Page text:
Facebook is about as exciting as email
Facebook is no upgrade from Web 1.0. It is Web 1.0. It is time to value it as such.
If investors are getting that
déjà vu feeling from Web 2.0 giant Facebook (FB), it's because the second-generation Web is turning out to be just like the first.
Glance at any computer, tablet or smartphone with an "email" icon on it, and you'll see a perfectly apt model for the past, present and future business potential of Facebook.
Think about it. Technically speaking, the technologies behind Facebook and email are about the same. Each is deployed in roughly the same way. Instead of the decades of slowly emerging Internet Web standards, sharing protocols and server technology that enabled Mark Zuckerberg to share faces and friends on Facebook, email started as a private, text-based communication tool like, say, FidoNet and CECNet, then evolved into modern, commercial email systems in the early 1990s.
Similar to how Ivy Leaguers tried to look cool by using early versions of Facebook at the turn of millennium, tech hipsters back in the Age of Prince vied to be equally chic by sending email.
I had a great laugh several weeks back when I was chatting with Sree Sreenivasan, the chief digital officer at Columbia University. We remembered how we seriously considered spending $50 of our own money back in the day to junk our business cards and get new ones with an email address printed prominently on the front so we wouldn't look like dorks.
And, just as with Facebook, email quickly caught the attention of financiers slinging the next hot tech play to investors. Back in the late 1990s, the now-and-forever goddess of geeks, Mary Meeker, hyped the near-magical transformational business potential of email.
"E-mail is the 'killer application' of the Internet today," Meeker and Chris DePuy wrote in their famous Internet Report back in 1996. In fact, the two -- then at Morgan Stanley (MS) -- were so passionate about the wonders of electronic mail that these were the few portions in the report that were set in bold.
Like Facebook, email created a Hollywood hit: 1998's "You've Got Mail," starring a spry Tom Hanks and Meg Ryan. It earned a respectable $250 million worldwide, according to BoxOffice.com, which is more than the $224 million fetched by "The Social Network," David Fincher's brooding take on Facebook's launch.
Keep in mind that the market rollouts of Facebook and email are far too similar to be coincidental. Facebook and email both hit a billion users roughly a half-decade after commercial deployment. And Facebook is on track to follow email in terms of global penetration. The Radicati Group, the Palo Alto, Calif.-based research group that studies mass messaging, including email, estimates there will be 4.3 billion email users by the end of 2016.
"This represents an average annual growth rate of 6% over the next four years," said the company.
Fair enough. That's not exactly what Facebook is doing, but it's not far off.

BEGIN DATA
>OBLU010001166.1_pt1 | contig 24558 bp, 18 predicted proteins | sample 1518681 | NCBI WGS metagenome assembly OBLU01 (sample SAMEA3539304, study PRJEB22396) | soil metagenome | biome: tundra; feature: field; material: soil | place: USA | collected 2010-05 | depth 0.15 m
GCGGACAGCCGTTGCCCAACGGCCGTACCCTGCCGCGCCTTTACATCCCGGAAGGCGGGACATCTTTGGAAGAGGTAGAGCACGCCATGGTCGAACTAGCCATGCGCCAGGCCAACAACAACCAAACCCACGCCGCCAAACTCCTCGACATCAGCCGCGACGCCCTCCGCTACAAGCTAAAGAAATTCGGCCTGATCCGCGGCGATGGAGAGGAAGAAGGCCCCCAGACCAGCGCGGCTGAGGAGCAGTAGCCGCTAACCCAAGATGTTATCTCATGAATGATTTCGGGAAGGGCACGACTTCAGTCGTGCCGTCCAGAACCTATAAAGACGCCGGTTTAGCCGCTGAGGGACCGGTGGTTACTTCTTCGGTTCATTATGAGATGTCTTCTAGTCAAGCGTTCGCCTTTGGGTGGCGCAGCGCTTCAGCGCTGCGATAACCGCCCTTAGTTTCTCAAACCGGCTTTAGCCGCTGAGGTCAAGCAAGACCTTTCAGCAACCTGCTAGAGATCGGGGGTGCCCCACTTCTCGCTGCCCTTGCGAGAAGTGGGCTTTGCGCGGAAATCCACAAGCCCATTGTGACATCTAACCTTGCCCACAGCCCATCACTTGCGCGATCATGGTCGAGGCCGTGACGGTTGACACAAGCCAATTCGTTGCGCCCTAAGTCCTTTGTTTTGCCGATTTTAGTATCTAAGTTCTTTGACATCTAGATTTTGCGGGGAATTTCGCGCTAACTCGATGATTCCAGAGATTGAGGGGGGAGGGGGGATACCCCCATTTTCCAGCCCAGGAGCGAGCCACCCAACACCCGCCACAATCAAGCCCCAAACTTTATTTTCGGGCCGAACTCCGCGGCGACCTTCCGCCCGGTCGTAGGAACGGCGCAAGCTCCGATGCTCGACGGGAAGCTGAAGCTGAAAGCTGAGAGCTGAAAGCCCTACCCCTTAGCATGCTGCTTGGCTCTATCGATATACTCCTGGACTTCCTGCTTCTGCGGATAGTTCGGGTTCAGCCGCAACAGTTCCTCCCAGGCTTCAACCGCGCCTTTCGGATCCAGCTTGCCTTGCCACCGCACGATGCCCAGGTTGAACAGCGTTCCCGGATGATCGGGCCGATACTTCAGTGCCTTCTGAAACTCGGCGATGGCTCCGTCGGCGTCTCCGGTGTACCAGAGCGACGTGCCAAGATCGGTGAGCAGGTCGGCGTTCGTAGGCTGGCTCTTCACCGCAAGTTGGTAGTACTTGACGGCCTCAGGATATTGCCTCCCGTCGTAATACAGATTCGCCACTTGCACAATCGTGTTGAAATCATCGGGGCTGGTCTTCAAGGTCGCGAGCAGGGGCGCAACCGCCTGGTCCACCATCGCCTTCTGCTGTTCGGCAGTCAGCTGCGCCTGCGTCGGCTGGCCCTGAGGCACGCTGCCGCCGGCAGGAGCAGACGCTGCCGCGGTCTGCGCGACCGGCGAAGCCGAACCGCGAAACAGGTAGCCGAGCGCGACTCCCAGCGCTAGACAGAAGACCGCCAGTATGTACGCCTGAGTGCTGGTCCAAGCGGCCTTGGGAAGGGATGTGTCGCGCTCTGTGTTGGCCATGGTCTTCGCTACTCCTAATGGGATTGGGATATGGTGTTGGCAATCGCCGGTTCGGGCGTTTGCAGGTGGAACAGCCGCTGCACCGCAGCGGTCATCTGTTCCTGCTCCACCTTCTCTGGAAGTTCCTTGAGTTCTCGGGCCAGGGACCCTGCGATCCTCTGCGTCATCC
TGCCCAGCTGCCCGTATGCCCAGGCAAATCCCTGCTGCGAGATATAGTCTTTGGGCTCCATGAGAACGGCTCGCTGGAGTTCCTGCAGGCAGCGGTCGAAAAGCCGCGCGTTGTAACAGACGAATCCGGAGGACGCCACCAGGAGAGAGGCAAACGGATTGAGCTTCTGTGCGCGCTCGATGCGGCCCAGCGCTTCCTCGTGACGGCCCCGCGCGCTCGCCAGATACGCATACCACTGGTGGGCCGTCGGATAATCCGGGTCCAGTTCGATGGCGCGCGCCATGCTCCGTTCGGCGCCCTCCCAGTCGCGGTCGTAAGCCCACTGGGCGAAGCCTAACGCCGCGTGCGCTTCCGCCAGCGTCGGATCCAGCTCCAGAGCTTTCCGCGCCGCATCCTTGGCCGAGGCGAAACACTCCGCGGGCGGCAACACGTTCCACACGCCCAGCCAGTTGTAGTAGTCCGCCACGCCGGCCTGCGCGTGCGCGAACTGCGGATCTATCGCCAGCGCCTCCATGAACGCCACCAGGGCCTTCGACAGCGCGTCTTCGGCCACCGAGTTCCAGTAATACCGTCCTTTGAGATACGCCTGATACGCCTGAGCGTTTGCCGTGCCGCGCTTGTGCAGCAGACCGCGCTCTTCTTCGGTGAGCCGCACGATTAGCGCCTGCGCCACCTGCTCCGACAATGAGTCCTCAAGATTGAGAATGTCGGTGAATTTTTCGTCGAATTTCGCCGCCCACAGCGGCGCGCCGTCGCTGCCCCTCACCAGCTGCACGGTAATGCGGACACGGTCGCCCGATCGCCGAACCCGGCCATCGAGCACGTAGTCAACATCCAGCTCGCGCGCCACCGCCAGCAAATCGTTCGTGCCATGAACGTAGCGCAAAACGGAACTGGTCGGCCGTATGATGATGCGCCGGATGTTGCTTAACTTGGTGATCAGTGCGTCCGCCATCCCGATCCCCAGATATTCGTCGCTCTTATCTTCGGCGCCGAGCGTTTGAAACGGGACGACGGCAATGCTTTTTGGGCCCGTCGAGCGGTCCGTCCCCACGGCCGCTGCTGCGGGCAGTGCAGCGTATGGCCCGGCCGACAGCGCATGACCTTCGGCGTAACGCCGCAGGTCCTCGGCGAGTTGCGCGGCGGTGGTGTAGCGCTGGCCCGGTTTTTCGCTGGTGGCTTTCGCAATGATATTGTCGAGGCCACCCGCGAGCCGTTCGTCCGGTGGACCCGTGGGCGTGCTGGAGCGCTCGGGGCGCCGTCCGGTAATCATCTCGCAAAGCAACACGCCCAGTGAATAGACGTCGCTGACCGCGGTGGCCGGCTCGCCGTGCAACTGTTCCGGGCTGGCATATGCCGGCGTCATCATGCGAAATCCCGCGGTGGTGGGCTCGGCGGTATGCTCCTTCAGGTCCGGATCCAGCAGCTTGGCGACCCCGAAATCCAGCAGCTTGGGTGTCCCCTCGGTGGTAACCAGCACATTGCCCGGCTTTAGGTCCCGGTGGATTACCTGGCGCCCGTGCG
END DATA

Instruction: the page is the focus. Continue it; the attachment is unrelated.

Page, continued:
Facebook doesn't make any money either
The chilling part for investors, of course, is that email offers as grim a prediction as possible for the future of Facebook.
First off, email -- like Facebook -- still struggles to find customers who are willing to pay for it. The Radicati Group report confirms that the vast majority of email accounts (somewhere around 75%) are given away for nothing. And like Facebook, the money that spins out of email is not exactly the stuff of fatted calves.
This year Google (GOOG) boasted that its Gmail product reached 425 million users worldwide, with 5 million businesses using its professional Google Apps package. Sure, that sounds great. But Boston-based Trefis estimates that even though revenue will grow, it contributes barely 1% to the value of Google stock.
And let's not forget that email -- just like Facebook -- faces brutal security issues that drive up costs for customers.
According to the Messaging Anti-Abuse Working Group, the San Francisco-based trade group that monitors spam and malware in email, the overall amount of so-called abusive email was holding steady at between 88% and 90% of total traffic. This costs everybody in this sector loads. Sterling Heights, Mich.-based CMS created a handy online calculator that estimates that a business with 10 employees loses about 20 days of work a year to email spam.
Web 1.0 after all
Honestly, if you turn off the hype fog machine for a sec and compare any modern Web-based email service -- from Gmail to AOL (AOL) Mail to Yahoo (YHOO) or even Hotmail -- and enable all the latest functions for list management, rich media sharing and Web-based list and group management, really, how different is that experience from Facebook?
The answer is: not much.
Ignore the investor spam: Facebook is no upgrade from Web 1.0. It is Web 1.0. It is time to value it as such.
This article is commentary by an independent contributor, separate from TheStreet's regular news coverage.
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